Spinner dolphin background information
Spinner dolphins (Stenella longirostris) derive their name from their often acrobatic leaps from the water in which they rotate about their longitudinal axis (i.e., spin) or sometimes somersault in mid-air. The function of these spins and leaps is still not understood but in certain contexts may signal others.
Spinner dolphins can be found in tropical and temperate waters worldwide (Perrin & Gilpatrick, 1994). Spinner dolphins are abundant throughout the waters of the Hawaiian Islands including the Northwestern Hawaiian Islands (Shallenberger, 1981; Norris and Dohl, 1980; Norris et al., 1994; Mobley et al. 2000; Lammers, 2004). Although extensive movements within island regions by individuals have been documented (see Lammers, 2004), Caretta et al. (2004) indicate that to date it is not known if spinner dolphins regularly travel interisland or whether distinct populations exist. The Hawaiian stock of spinner dolphins appears to be distinct from the stock of the ETP (Perrin, 1975; Dizon et al., 1994). The most intensively population of spinner dolphins resides in waters at or near Kealikekua Bay of the Big Island. Based on intensive photo-identification efforts by Norris et al. (1994) and more recently by Ostman (1994), Ostman estimated a population of 2,334 spinner dolphins respectively along the Kona coast alone. Given this number, it is likely that the population of spinners across all the Hawaiian Islands is likely more toward the upper boundary of the 95% confidence interval of 6,415 provided by Mobley et al. (2000).
The Leeward coast of Oahu is best known for its spinner dolphins that come into three main bays and sandy bottom shallow areas in the morning hours for resting and socializing. Along the Waianae coast of Oahu in early morning hours, spinner dolphins (Stenella longirostris) gather in shallow inshore waters (< 17 fathoms deep, median depth = 11 m) in Makua Bay, Pokai Bay, and Kahe Point after foraging at night in deeper waters (Lammers, 2004). These areas are used by the dolphins for resting, nursing, and social interactions. Dolphins are often observed milling in these areas in groups ranging from two to a hundred or more individuals. Often, large groups contain smaller sub-groups of individuals that vary unequally in sex and age-class (calves versus non-calves). Occasionally, individual dolphins may display surface-active behaviors (e.g., various in-air spins, slapping various body parts on the surface). In general, feeding is absent from bay behaviors. In the late afternoon, the dolphins move offshore into deeper waters for night time feeding.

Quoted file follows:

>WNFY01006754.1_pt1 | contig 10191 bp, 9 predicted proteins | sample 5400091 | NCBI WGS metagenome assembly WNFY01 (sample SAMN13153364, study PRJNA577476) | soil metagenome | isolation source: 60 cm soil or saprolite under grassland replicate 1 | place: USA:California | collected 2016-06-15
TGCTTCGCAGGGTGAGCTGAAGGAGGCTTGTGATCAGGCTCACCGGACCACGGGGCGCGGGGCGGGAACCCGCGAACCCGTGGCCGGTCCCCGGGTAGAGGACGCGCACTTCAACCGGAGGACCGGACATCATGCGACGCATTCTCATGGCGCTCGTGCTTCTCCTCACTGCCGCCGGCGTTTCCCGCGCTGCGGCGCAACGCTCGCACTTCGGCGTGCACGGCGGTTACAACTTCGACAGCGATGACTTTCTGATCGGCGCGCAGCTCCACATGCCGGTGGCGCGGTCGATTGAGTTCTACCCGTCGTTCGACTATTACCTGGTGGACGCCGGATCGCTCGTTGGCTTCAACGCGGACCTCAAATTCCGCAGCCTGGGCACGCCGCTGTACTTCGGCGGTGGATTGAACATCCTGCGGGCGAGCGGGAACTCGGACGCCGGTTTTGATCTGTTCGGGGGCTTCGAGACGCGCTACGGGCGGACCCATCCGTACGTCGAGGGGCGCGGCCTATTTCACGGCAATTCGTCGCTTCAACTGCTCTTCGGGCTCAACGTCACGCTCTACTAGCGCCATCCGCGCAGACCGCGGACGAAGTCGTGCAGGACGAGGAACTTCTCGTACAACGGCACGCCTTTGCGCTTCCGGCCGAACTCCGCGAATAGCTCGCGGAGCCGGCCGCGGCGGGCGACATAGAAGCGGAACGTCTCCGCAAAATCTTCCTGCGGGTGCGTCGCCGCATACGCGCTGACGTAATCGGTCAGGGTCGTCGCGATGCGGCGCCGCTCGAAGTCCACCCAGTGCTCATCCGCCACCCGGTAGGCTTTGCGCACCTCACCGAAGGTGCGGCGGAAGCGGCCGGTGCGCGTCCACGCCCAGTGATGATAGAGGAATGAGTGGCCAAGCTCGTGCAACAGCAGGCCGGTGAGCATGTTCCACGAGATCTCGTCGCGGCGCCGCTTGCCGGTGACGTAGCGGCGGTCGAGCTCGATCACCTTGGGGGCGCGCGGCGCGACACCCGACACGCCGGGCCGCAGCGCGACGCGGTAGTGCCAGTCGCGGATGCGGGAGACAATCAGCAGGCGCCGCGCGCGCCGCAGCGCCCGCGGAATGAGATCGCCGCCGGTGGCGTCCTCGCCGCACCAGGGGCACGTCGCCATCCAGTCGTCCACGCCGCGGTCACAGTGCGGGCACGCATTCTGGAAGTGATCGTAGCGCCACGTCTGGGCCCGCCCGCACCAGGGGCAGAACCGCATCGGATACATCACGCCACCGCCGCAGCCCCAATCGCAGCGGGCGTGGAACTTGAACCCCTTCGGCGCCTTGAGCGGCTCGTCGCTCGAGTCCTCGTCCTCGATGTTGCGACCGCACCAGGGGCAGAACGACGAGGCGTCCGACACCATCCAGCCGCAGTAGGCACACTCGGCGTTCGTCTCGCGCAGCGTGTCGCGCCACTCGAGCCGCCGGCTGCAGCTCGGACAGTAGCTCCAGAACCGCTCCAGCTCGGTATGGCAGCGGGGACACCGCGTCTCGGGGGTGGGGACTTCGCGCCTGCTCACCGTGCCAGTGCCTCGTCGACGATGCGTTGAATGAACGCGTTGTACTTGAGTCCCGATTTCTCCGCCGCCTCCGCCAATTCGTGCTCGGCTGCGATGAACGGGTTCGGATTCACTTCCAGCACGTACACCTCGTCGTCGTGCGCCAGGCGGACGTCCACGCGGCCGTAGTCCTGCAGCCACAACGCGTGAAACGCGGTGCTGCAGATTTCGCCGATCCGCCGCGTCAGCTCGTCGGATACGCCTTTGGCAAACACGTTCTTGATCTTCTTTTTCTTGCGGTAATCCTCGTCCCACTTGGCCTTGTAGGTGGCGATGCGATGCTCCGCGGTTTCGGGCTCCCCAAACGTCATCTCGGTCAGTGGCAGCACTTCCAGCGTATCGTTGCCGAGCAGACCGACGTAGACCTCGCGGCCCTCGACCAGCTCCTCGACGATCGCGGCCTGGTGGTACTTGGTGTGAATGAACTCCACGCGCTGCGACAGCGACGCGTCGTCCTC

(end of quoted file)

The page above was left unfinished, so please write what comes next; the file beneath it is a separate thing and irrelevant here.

Studies of the Leeward Oahu spinner dolphins have focused on general characteristics of the population for example their resting habitats, travel routes during times of the day, and general activity levels. (Lammers, 2004). Additionally, some work has been performed studying spinner dolphin acoustics (Lammers & Au, 2003; Lammers, Au, & Herzing, 2003; Lammers, Schotten, & Au, 2006). One published study examined long-term resights of a few spinner dolphins (Marten & Psarakos, 1999) and found individuals that had been photographed over 20 year periods.
Lammers, M.O., Schotten, M., and Au, W.W.L (2006). "The spatial context of free-ranging Hawaiian spinner dolphins (Stenella longirostris) producing acoustic signals" J. Acoust. Soc. Am. 119(2):1244-1250.
Lammers, M.O. (2004). “Occurrence and behavior of Hawaiian spinner dolphins (Stenella longirostris) along Oahu’s leeward and south shores.” Aqua. Mamm. 30:237-250.
Lammers, M.O., Au, W.W.L and Herzing, D.L. (2003). "The broadband social acoustic signaling behavior of spinner and spotted dolphins." J. Acoust. Soc. Am. 114(3):1629-1639.
Lammers M.O. and Au W.W.L. (2003). "Directionality in the whistles of Hawaiian spinner dolphins (Stenella longirostris): A signal feature to cue direction of movement?" Mar. Mamm. Sci. 19(2):249-263.
Marten, K., & Psarakos, S. (2000). "Long-term site fidelity and possible long-term associations of wild spinner dolphins (Stenella longirostris) seen off Oahu, Hawaii. Marine Mammal Science, 15, 1329-1336.